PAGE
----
One has little control of the location of observers in WSPR, their appearance is for the most part random. However, one can fairly easily filter the observations collected to excise observations outside a given azimuth range, and distance range (which might imply elevation of the propagation path). Filtering in this way ensures that the data is more relevant to the hypothesis being tested, and that should result in better correlation, less uncertainty in the result.

]]>Above is a plot from that article. I cannot be sure what version of Antscope was used to create the graph, but it was no later than v4.2.57, as one of the ‘improvements’ of v4.2.62 and v4.2.63 was to reduce zooming of the Z scales to a maximum of 600Ω.

Above, the graph zoomed to the improved maximum of 600Ω. At this scale, you can also see one of the other defects of Antscope in that the graph is not properly windowed, eg X at the cursor is -1121Ω, not -600Ω as shown by the green plot line.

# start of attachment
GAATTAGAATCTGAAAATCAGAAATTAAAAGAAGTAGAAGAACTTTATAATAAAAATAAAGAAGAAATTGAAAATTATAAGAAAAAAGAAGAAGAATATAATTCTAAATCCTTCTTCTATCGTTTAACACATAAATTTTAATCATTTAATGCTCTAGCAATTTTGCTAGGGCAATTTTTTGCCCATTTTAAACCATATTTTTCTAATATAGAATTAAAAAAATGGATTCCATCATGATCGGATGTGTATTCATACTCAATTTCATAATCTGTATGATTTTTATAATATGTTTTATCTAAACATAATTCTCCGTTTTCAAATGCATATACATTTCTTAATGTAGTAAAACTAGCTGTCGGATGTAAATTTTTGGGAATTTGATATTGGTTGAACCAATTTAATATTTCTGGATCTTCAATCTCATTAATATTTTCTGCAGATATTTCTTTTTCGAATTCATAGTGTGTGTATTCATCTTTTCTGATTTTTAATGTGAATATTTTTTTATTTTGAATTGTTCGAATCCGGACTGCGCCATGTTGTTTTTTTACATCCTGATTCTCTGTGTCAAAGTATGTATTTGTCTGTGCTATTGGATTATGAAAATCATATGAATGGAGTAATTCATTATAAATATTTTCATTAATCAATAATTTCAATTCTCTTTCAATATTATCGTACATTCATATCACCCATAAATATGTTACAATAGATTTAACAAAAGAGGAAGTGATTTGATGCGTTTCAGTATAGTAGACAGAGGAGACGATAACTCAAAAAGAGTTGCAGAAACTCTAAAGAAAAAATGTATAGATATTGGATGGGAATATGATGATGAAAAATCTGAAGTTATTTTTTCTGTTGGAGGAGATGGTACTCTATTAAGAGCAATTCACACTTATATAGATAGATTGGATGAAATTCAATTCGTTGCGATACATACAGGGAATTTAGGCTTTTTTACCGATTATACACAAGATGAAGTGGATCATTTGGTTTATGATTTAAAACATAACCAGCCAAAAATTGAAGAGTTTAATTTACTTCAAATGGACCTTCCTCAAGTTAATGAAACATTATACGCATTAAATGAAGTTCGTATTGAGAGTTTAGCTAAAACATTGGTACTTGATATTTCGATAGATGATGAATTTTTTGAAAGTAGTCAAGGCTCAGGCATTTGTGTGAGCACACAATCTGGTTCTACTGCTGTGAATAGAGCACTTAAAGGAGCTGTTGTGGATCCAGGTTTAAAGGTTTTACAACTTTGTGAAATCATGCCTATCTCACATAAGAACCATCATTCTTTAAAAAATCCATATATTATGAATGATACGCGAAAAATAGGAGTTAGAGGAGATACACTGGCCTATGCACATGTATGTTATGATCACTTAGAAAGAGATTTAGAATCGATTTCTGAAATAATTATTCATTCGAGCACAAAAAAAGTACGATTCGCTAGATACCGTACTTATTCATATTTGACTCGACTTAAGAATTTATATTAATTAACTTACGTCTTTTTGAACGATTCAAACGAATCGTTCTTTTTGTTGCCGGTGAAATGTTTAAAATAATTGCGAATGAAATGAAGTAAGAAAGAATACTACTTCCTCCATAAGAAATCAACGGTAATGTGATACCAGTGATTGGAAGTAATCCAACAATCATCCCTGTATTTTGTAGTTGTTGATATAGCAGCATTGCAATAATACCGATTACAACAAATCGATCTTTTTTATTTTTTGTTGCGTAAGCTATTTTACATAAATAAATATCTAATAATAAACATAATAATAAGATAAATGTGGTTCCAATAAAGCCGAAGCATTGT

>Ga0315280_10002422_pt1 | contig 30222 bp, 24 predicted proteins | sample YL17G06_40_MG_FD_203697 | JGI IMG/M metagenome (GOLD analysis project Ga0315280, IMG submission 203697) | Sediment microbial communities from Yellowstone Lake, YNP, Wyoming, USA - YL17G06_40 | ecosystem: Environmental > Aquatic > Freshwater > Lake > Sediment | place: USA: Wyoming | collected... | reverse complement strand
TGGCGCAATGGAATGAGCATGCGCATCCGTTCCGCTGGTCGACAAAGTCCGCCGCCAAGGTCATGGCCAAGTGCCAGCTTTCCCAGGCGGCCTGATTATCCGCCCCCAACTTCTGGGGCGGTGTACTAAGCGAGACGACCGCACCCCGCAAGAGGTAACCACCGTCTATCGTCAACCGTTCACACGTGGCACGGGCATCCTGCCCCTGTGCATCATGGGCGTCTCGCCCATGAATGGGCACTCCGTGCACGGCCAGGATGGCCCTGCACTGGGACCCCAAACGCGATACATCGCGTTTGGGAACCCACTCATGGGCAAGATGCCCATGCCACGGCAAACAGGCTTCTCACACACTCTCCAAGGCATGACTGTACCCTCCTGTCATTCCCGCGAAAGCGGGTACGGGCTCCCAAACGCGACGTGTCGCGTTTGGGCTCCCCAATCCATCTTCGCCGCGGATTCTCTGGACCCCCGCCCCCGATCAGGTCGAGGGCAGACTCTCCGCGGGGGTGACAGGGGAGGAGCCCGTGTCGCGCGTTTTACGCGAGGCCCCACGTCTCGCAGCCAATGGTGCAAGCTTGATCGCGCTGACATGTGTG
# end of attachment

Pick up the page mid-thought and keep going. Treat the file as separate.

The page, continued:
I did contact Rigexpert support regarding the disabled zoom but was summarily dismissed by Oleg with the advice to use the earlier versions.

So, if you want the convenience of zooming out to the extent available in v4.2.57, then you need to downgrade to it (note the old location for the cable data and ini files etc). I could not find disclosure of what changes were made in subsequent versions, so there is risk that an important fix or feature is lost in the quest to restore the old zoom capability.